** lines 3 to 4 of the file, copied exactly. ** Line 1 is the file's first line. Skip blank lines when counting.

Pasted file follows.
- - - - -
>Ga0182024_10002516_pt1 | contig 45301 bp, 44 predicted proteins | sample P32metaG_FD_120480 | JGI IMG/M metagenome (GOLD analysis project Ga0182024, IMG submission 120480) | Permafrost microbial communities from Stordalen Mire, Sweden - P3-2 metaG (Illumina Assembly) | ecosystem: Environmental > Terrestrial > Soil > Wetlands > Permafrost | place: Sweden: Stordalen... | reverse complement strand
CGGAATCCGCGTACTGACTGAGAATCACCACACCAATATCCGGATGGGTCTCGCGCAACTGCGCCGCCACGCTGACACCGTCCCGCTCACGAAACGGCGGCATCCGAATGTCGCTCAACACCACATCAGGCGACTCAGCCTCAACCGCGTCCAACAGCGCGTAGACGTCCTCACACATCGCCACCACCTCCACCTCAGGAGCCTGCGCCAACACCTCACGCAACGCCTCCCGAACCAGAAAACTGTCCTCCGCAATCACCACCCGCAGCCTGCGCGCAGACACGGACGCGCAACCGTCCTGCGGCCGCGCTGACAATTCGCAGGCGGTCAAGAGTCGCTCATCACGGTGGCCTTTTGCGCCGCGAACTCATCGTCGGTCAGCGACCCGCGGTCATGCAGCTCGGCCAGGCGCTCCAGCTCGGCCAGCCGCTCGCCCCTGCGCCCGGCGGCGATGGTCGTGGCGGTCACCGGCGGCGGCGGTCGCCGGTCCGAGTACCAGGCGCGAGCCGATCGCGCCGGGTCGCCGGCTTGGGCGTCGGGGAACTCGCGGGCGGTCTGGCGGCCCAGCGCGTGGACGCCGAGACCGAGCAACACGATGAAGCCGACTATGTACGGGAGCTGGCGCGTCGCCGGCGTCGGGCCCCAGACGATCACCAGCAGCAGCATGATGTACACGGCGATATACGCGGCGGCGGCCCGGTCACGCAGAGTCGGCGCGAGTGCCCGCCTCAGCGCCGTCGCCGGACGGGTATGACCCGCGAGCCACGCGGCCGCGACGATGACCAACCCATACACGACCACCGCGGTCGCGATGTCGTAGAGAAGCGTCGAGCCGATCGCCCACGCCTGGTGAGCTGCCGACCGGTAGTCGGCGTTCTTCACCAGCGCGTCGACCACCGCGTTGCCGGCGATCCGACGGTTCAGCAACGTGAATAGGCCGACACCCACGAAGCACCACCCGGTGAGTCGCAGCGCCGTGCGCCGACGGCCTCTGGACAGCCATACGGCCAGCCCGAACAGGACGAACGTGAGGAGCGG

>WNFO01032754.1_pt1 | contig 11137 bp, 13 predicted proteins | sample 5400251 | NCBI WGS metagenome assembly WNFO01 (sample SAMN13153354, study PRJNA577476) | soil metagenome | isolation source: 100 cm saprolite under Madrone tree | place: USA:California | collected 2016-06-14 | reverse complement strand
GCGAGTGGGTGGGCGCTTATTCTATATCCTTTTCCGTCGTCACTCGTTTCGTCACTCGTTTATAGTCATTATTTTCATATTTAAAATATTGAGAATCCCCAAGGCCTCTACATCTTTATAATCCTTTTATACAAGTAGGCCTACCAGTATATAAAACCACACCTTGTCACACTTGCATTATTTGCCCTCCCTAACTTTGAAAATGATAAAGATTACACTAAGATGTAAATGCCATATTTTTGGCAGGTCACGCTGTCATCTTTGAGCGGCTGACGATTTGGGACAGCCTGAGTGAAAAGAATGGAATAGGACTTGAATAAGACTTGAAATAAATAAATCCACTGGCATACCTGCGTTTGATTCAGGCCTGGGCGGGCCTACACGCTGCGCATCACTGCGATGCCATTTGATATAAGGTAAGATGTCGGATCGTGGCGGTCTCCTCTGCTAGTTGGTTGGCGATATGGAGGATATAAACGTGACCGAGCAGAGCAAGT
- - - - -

>WNFO01032754.1_pt1 | contig 11137 bp, 13 predicted proteins | sample 5400251 | NCBI WGS metagenome assembly WNFO01 (sample SAMN13153354, study PRJNA577476) | soil metagenome | isolation source: 100 cm saprolite under Madrone tree | place: USA:California | collected 2016-06-14 | reverse complement strand
GCGAGTGGGTGGGCGCTTATTCTATATCCTTTTCCGTCGTCACTCGTTTCGTCACTCGTTTATAGTCATTATTTTCATATTTAAAATATTGAGAATCCCCAAGGCCTCTACATCTTTATAATCCTTTTATACAAGTAGGCCTACCAGTATATAAAACCACACCTTGTCACACTTGCATTATTTGCCCTCCCTAACTTTGAAAATGATAAAGATTACACTAAGATGTAAATGCCATATTTTTGGCAGGTCACGCTGTCATCTTTGAGCGGCTGACGATTTGGGACAGCCTGAGTGAAAAGAATGGAATAGGACTTGAATAAGACTTGAAATAAATAAATCCACTGGCATACCTGCGTTTGATTCAGGCCTGGGCGGGCCTACACGCTGCGCATCACTGCGATGCCATTTGATATAAGGTAAGATGTCGGATCGTGGCGGTCTCCTCTGCTAGTTGGTTGGCGATATGGAGGATATAAACGTGACCGAGCAGAGCAAGT